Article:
My sister never washed her face at night.
My grandmother smoothed cold cream
over hers in dutiful faith the makeup
would slide off like dirt on a screendoor
during rain. When I was twelve my father
grew a silver beard, unmatched
to his coal gray hair. My sister’s eyes
always rimmed in black, balls of tar
in the corners like that
of the family cat. Grandmother’s face
smeared with Vaseline – she must
have collected particles of dust in the creases
during sleep. Father shaving it off
when he saw himself in the Christmas pictures
that year. My mother never loved
the mirror, expressed disgust at its faces as if
she were opening the door to discover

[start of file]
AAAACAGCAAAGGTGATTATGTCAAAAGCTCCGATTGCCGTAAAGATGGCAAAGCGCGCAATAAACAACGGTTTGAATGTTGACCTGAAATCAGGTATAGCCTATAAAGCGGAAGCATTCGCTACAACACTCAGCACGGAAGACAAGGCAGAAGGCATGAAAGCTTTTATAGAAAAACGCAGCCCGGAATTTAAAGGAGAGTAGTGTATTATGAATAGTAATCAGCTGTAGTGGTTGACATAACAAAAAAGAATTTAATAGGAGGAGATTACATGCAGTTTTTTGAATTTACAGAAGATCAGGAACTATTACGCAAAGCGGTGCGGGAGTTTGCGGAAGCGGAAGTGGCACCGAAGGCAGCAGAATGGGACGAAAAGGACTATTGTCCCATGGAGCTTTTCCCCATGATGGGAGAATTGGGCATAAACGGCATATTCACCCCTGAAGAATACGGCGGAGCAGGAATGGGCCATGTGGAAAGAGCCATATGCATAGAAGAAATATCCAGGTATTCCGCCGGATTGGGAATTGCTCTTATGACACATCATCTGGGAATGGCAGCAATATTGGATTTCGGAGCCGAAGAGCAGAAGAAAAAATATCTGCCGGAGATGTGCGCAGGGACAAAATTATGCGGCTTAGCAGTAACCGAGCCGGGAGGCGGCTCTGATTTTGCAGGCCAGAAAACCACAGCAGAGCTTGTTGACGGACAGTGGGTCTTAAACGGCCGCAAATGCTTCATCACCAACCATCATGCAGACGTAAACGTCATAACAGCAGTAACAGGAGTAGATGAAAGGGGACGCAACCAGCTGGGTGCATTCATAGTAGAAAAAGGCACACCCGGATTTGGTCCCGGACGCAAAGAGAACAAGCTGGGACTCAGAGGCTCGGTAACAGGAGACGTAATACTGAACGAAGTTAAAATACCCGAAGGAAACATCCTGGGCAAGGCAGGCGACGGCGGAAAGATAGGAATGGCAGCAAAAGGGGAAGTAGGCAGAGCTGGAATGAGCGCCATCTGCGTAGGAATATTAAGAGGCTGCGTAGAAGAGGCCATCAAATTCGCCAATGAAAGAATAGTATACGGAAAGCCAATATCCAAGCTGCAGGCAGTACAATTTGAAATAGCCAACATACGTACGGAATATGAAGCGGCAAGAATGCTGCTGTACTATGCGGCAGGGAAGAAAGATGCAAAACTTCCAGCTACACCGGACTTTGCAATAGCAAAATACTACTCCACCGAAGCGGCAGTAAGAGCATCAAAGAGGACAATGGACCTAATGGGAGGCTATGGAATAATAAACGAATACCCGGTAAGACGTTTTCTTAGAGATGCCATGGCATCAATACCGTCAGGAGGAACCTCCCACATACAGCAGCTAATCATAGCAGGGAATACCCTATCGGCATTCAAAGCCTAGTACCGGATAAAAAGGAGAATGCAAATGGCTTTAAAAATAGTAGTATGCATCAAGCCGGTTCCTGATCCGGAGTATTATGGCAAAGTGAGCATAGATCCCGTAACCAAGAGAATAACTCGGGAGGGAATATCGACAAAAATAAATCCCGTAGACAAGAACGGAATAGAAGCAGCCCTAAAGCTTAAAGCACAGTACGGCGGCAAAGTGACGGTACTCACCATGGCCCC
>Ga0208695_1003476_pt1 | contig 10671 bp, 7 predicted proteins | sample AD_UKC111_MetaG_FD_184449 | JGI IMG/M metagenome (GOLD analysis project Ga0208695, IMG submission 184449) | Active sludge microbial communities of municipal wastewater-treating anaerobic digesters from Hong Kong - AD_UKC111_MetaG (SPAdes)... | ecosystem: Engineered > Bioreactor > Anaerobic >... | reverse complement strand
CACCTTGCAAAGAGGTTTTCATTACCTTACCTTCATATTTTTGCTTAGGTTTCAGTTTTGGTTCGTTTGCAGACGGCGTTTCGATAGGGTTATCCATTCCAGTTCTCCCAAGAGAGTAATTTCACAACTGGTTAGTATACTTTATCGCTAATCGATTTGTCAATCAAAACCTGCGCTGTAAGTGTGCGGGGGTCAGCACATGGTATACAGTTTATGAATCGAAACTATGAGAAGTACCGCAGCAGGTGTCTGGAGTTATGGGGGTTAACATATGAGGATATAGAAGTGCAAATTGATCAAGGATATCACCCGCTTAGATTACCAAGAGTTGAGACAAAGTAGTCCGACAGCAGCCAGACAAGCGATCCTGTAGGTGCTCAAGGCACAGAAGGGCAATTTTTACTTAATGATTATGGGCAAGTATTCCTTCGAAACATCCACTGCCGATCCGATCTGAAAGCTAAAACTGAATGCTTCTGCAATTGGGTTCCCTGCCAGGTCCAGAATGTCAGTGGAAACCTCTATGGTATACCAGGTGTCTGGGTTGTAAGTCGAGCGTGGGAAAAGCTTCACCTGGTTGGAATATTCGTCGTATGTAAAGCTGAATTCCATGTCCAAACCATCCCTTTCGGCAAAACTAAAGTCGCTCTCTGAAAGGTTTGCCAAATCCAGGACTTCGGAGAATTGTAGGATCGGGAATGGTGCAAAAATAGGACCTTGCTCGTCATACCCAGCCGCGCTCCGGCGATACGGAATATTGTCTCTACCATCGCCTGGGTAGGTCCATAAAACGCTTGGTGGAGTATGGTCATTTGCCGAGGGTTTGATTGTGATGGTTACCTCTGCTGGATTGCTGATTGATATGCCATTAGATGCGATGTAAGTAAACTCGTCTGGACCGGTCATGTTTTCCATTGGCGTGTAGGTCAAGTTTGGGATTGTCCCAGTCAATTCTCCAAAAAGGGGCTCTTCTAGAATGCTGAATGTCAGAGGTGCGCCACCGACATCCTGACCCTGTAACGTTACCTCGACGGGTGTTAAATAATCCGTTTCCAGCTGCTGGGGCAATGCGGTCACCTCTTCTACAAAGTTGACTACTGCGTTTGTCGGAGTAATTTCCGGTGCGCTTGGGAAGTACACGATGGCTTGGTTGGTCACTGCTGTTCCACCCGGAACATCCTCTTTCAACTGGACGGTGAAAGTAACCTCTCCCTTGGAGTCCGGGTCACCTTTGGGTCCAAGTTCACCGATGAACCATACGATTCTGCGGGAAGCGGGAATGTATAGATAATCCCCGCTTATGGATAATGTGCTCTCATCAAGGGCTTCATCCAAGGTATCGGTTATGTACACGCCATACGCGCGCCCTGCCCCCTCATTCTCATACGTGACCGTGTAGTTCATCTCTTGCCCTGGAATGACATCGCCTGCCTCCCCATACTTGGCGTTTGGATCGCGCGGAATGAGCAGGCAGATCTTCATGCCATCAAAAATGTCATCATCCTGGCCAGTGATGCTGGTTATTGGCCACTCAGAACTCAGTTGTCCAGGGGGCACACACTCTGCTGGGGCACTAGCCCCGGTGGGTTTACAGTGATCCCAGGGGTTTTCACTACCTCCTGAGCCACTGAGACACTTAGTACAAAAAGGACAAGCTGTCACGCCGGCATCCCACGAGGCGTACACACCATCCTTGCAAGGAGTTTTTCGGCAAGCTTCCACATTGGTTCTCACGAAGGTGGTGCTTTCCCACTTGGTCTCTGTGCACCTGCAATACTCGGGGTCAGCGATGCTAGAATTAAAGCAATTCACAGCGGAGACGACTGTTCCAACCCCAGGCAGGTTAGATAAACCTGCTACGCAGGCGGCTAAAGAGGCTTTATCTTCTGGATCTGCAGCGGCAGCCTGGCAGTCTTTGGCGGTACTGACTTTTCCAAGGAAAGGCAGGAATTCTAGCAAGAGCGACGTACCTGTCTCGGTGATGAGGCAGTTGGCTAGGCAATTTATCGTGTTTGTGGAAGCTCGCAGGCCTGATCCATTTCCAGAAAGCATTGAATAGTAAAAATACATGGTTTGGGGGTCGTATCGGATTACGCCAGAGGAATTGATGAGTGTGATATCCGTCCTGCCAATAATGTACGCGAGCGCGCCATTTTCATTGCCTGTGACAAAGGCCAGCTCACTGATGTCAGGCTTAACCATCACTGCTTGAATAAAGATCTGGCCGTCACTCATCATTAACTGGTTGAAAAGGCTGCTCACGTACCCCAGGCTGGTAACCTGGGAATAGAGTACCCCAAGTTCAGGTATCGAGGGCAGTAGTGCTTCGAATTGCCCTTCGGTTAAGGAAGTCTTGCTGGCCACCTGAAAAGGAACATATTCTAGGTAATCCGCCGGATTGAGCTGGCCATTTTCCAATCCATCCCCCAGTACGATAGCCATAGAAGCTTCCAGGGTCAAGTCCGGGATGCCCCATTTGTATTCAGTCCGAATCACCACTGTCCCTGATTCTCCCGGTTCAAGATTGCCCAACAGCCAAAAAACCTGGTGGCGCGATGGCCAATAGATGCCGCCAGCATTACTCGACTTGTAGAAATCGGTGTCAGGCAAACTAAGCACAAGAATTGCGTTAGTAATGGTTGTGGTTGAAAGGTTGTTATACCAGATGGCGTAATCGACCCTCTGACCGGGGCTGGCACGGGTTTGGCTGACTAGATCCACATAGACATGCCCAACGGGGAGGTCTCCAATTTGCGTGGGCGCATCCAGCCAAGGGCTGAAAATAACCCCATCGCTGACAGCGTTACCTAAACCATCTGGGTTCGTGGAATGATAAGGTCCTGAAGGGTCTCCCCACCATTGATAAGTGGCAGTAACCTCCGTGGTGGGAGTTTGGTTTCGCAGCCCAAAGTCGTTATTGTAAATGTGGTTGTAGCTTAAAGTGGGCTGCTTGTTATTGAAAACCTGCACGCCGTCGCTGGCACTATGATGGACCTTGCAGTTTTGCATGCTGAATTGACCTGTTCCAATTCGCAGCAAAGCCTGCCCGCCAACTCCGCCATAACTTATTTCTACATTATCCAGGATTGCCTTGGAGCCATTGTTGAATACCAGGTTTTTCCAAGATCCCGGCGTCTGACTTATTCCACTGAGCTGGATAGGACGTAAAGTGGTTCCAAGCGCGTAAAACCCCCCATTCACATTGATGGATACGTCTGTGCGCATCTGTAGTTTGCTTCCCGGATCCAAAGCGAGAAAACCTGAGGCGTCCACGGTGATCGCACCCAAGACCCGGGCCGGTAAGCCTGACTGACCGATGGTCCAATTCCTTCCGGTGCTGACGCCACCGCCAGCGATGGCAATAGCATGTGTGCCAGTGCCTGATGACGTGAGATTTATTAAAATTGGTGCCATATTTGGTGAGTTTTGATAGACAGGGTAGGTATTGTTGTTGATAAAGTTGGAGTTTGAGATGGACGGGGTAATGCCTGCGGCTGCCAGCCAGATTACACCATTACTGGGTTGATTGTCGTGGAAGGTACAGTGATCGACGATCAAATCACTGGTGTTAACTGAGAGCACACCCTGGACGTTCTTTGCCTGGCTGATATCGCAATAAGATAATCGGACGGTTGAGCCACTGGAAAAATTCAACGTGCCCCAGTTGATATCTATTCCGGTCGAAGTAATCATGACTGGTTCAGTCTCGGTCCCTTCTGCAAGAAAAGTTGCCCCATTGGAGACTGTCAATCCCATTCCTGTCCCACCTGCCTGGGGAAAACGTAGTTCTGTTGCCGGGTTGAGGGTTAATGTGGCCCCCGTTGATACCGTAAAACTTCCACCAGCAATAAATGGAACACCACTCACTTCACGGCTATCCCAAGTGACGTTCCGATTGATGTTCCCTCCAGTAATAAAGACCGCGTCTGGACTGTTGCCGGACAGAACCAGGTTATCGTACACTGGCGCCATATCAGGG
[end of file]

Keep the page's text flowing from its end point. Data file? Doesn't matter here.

the visitor, an enemy neighbor.
I am one year closer to death.
On my birthday my father tells me this,
as we connect the pieces of track
to a super-raceway set, as we click together
each smooth strip to form a figure eight
that swirls across the kitchen floor.
He helps me guide the matchbox racer
through its twisting over linoleum,
its geometric mess some murky hell
into which we might flip. We study
for hours the speeding and slowing,
the skid and the spin, the restless gambling
with God. My father is like a god,
his grip on the joystick leaning in
to the inevitable, the slick swish past
the previously traveled, the one-more mile,
the one-last second. My father and I,
motoring one year closer to death.